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Gray not giving up on Hard Too Think

Kiwi trainer hoping dual Group 1 winner can bounce back after ‘kissing spine’ operation

Two years ago, the world was Hard Too Think’s oyster.

Two Group 1 trophies, the Singapore Derby and Queen Elizabeth II Cup, as well as a gallant second to Lim’s Lightning in the Group 1 Singapore Gold Cup put the Stephen Gray-trained stayer on a path to greater heights.

It was hard to think the bubble would burst soon after.

On Dec 2, he is just a roughie in the last feature race on the Singapore racing calendar, the $110,000 Group 3 Colonial Chief Stakes over 1,700m on the Polytrack.

Unfortunately, it is a condition known as “kissing spine” – where vetebrae touch each other – that has put his career on the skids.

He has not scored again in 13 starts since his Gold Cup second on Nov 14, 2021. While he did not finish too far behind in 2022, he was closer to the tailend in 2023.

The first year of the decline baffled Gray. The Kiwi trainer only got the answer after chancing upon an article about Australian star galloper Alligator Blood’s (by the same sire, All Too Hard) kissing spine ailment.

At first, he went with the vets’ recommendation of non-invasive treatment, given the shorter downtime. But the performances did not really improve.

Hedging his bet with the softer option did not seem to work. Gray, who also owns the five-time winner, eventually went for the last resort.

As was to be expected, the two runs since the surgery did not bring the Hard Too Think of old back overnight, but Gray has seen encouraging signs.

“We tried the non-invasive approach first, but he was still feeling it,” said Gray.

“In the end, we went for the surgery around three to four months ago. Dr Dan Shaw did it, and has done a great job.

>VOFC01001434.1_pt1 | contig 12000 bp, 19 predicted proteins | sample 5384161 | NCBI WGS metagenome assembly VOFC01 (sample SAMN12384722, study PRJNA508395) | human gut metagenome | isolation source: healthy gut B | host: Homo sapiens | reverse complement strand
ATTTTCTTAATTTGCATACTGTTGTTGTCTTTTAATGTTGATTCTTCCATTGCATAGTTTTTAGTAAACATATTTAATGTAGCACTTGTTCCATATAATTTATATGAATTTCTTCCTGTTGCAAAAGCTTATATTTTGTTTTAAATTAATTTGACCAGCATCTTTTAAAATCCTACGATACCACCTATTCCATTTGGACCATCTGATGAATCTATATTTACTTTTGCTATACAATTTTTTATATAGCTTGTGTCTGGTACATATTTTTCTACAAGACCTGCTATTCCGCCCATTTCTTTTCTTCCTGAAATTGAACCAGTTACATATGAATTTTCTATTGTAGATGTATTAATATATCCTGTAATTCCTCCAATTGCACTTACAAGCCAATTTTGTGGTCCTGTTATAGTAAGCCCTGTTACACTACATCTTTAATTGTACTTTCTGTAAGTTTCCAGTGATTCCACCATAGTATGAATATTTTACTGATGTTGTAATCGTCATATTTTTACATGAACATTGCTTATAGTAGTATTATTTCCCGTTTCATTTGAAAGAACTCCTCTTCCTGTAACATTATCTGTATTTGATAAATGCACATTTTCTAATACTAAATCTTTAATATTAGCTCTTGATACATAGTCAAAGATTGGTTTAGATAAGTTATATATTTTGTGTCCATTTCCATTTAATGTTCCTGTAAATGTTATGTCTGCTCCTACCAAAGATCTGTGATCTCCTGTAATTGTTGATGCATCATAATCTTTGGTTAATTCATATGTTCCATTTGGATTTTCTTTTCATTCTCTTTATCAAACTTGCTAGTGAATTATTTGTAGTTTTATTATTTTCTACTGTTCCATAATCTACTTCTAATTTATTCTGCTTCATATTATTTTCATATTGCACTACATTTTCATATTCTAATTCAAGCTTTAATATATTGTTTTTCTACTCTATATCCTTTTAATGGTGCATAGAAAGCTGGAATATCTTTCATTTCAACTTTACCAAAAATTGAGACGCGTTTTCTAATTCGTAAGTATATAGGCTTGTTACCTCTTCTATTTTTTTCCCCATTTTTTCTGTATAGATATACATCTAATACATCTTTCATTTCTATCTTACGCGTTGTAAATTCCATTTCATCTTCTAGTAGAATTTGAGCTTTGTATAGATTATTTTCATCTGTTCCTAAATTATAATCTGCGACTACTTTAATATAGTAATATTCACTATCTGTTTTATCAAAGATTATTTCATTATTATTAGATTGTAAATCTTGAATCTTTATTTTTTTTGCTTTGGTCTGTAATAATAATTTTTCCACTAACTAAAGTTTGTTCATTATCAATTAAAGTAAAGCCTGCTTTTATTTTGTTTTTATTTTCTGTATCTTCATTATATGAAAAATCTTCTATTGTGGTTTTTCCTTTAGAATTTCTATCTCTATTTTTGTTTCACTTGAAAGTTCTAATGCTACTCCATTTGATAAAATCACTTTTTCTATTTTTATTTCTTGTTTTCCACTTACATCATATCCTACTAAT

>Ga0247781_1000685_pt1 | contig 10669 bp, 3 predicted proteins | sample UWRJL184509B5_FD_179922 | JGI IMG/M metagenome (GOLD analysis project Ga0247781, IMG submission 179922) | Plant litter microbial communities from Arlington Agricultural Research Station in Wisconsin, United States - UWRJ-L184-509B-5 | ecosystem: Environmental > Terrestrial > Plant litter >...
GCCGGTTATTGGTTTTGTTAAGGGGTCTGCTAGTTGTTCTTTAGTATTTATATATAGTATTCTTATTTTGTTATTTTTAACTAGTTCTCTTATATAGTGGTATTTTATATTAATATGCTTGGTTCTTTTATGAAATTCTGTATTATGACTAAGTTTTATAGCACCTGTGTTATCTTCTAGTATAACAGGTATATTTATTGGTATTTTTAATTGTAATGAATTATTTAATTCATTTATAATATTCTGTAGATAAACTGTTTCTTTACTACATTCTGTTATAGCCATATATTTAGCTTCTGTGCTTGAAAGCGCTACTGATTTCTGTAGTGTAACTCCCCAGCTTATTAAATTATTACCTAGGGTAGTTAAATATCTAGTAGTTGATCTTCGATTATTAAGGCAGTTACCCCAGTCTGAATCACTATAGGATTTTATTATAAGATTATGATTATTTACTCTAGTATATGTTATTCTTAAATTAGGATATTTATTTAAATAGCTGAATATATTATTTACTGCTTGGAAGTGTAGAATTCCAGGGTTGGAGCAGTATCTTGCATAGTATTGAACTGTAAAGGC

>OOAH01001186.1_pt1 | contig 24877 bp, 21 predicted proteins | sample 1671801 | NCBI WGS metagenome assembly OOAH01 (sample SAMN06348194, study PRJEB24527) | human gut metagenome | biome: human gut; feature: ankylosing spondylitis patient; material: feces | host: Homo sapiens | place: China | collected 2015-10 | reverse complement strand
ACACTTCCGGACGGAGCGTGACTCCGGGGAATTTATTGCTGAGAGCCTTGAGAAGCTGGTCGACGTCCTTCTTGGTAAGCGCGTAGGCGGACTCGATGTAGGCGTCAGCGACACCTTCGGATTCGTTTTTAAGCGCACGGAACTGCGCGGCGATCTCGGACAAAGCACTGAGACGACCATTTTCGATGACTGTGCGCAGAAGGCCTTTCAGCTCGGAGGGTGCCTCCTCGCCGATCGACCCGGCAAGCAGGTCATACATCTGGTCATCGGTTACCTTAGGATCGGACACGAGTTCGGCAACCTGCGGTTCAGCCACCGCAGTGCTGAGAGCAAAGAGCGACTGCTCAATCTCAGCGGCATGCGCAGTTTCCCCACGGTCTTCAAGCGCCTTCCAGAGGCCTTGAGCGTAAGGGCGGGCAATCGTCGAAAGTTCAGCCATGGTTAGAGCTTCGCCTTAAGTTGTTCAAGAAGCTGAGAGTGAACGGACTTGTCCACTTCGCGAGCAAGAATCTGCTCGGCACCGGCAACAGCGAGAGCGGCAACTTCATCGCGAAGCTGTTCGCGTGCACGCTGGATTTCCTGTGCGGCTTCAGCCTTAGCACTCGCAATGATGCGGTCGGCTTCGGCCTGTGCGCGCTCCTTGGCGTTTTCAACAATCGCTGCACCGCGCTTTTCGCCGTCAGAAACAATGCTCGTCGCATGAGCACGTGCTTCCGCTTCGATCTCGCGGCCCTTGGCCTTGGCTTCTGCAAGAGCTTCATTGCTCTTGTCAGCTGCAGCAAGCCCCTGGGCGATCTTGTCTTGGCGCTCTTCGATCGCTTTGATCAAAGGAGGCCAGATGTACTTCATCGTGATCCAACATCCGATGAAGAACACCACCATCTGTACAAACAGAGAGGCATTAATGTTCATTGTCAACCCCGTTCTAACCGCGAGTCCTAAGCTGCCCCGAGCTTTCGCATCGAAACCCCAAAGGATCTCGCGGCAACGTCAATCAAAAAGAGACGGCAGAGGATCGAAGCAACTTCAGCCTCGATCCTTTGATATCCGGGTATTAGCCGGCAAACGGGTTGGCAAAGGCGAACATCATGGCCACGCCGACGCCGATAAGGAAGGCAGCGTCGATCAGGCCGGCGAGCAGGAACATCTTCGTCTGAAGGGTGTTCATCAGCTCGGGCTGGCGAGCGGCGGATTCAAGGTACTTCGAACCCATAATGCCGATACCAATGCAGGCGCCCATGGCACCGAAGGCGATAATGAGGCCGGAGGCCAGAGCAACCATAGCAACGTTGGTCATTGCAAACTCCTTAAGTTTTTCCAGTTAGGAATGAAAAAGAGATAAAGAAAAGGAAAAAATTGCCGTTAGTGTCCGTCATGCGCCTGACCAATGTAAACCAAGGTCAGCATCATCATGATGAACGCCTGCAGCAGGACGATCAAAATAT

“He stayed for one month in his box. It was hard to get him back.

“The Gold Cup (on Nov 11) came up too quickly, and it was a question mark if he would have come to form in time.”

A first-up run (seventh) in a Class 2 race (1,400m) on Oct 14 was the only lead-up to the Singapore Gold Cup (2,000m) four weeks later.

Hard Too Think had a smooth run in transit but faded to near-last, albeit only seven lengths off the winner Lim’s Kosciuszko.

A second consecutive 14th place from 16 in the time-honoured race might have prompted some to give up, but Gray saw a silver lining.

“In the Gold Cup, he showed good speed and was in a good spot,” he said.

“He was still there halfway up the straight, but then his condition gave out. It was not an ideal prep to go from 1,400m to 2,000m.

“But in last year’s Gold Cup, he had a beautiful prep, but he just didn’t let down.

“He had raced poorly for 12 months, he was not the same. I was about to retire him.

“But after surgery this time, I’d say he looks better and stronger now. His condition has improved.

“The vets have done quite a few kissing spine surgeries and have a 60 to 70 per cent success rate.

“Some come back, for some, it doesn’t work. I’ll give him a couple of races and see how he goes.

“If it doesn’t get any better, I may retire him after that.”

The Colonial Chief Stakes will be the perfect litmus test.

Though Hard Too Think has a turf profile, he won at his only run on Polytrack on Feb 27 – over 1,700m for good measure.

But Gray said that performance had no bearing in his nomination in the second of only two feature races on the alternative surface (Group 3 Merlion Trophy over 1,200m is the other).

“No choice, there aren’t many races around for him,” said Gray, who has booked Vitor Espindola for the ride.

“That was the way the races unfolded, the Colonial Chief Stakes was next up.

“You’d think he’d run better this time. At his best, he would beat these horses.

“But, at the end of the day, you can’t win unless you’re fit.”